a special program of the National Emergency Medicine Association (NEMA)
Week: 526.1 Guest: Dr. Bernard Ahrens, Director, Center for Mental Health Services Topic: Kids Mental Health Information Initiative Host: Steve Girard Producer: Ed Graham
NEMA: Dr. Bernard Ahrens, director of the federal Center for Mental Health Services is our guest today....What is the goal of the new long range children's mental health study being prepared to follow up recent, more limited studies?
AHRENS: To try to make estimates of the number of children with serious emotional disturbances, and some have estimated about five percent , some nine percent, maybe up to twelve percent. We are completing a study which will try to summarize these various smaller studies to make a determination about which of the findings are consistent across sites. We know we need better information. And so, the National Institute of Mental Health has embarked on a multi-site, multi-year national program called the Uni-cap study to try to identify the numbers of children with serious emotional disturbances...their utilization of services, both within the health field as well as related fields....social services, juvenile justice system and so forth.
NEMA: Tell me about the new CMHS outreach program....
AHRENS: The Center for Mental Health Services has begun a national information initiative with the awareness that kids to have mental health problems.... these problems are real...they're painful and they can be severe... and that families and communities working together can really put children back on the road to improved mental health and to deal with their conditions. We're trying to spread the word through radio, through television, through local newspapers. We're also trying to spread the word to communities about what they can do. This national information initiative goes along in partnership with a discreet grant program that we are able to fund with Congress' appropriation of about 60 million dollars the last two years. This funds 22 sites around the country in 18 different states, about 29 communities are affected, and these are programs in which all of the resources that children need are pulled together to accomplish an improvement in their health. It is a community issue.. We know in general that issues that children with serious emotional disturbances eventually, if they're not treated, if they're not attended to early on, come in to impact a lot of other systems in our society. It is important for families to recognize that they should have the same degree of concern and awareness of mental health problems as all other health problems. Its always reasonable to consult someone...to consult the pediatrician, the doctor to get a read. If there's some concern that a person's depression is not simply the blues, especially if it persists. If there's a deterioration of functioning in school...or difficulty keeping grades up. If there's family disruption that persists.....these are all signs that should be looked at and evaluated.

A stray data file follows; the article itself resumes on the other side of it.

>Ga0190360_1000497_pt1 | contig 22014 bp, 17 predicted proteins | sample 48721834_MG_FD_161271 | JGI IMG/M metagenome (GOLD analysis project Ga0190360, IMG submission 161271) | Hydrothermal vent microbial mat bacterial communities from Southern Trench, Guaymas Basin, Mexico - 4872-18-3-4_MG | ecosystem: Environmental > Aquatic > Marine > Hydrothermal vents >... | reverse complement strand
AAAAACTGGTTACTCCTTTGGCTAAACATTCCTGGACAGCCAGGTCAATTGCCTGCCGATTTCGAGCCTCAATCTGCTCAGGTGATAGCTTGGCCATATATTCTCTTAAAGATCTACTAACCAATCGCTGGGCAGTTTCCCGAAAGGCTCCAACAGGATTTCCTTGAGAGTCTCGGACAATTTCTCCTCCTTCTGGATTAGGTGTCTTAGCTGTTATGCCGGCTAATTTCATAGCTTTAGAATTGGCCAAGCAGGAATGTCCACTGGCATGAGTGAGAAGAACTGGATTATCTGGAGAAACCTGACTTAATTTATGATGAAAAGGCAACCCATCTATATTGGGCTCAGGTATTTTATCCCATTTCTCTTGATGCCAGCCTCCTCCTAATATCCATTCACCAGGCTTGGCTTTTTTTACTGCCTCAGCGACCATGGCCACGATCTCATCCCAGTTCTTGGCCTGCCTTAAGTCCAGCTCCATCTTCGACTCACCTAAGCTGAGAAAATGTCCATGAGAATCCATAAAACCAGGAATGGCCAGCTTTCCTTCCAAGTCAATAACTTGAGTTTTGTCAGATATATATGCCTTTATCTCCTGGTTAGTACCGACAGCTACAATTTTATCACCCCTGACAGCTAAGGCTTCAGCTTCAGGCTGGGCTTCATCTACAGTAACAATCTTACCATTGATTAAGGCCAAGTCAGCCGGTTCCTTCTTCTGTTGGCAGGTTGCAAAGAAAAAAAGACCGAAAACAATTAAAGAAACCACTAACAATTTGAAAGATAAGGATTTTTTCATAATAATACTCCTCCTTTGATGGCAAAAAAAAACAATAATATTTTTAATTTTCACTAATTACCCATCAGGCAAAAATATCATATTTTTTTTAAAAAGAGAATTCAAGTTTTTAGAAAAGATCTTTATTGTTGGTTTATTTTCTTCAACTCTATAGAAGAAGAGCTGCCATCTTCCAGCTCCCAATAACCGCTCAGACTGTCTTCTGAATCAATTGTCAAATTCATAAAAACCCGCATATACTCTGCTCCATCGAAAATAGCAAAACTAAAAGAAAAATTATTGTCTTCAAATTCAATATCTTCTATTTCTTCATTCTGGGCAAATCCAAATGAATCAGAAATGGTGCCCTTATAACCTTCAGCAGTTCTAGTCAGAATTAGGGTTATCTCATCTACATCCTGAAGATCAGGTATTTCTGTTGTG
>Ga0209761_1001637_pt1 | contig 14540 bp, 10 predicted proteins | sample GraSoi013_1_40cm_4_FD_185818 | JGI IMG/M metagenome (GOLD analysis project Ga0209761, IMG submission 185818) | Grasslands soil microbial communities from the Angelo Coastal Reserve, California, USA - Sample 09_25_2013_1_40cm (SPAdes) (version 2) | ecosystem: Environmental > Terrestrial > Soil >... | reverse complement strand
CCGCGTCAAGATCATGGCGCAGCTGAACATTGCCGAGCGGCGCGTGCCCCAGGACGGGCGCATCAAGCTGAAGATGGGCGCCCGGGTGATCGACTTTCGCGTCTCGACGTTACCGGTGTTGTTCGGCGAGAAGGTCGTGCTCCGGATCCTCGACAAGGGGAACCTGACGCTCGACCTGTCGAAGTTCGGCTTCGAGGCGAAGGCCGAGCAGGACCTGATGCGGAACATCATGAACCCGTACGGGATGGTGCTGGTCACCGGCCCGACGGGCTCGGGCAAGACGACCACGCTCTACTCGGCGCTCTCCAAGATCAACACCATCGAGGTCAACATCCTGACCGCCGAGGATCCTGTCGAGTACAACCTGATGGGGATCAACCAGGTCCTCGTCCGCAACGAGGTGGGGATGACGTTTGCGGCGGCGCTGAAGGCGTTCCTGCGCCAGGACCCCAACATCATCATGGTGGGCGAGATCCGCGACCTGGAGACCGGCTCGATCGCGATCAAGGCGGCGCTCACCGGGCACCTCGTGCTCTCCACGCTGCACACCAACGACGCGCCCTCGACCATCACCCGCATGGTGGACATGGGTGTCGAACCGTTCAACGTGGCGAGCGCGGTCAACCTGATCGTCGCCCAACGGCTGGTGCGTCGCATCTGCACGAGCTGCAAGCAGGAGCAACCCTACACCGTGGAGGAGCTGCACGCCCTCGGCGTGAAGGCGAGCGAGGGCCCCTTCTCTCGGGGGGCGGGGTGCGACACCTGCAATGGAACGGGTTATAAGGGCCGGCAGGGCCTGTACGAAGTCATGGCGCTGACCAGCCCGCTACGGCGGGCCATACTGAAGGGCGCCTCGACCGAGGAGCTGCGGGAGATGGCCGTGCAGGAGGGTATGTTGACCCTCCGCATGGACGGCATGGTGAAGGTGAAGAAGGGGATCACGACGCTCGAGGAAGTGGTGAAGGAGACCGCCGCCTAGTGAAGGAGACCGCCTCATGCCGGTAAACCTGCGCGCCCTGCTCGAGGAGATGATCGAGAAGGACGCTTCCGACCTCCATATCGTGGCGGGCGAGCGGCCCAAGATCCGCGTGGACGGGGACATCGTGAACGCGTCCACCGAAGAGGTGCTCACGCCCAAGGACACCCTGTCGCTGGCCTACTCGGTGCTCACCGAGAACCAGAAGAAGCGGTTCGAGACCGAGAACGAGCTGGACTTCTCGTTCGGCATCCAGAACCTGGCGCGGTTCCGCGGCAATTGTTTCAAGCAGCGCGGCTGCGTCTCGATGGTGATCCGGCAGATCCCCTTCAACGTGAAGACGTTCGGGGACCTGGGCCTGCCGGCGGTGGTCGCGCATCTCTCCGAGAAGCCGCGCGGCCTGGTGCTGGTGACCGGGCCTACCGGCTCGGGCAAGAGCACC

NEMA: Some of these conditions, even in children, can be very dangerous...
AHRENS: It is very important to recognize that there are a number of mental health problems that can be life threatening. These include things like eating disorders, any kind of emotional problem that leads to alcohol or drug abuse... violence, and also suicide. At the Center for Mental Health Services we want to make sure, through our public initiative, through our access to information, through these demonstration programs, that we try to make sure that our youth have a chance to contribute what they can through a full, adult lifetime.
NEMA: If you or someone you know has a mental health problem, get help through your community professionals, who will use information and techniques gathered and developed with the help of the Center for Mental Health Services...and for referrals and information, call the KEN line...1-800-789-CMHS. \ I'm Steve Girard.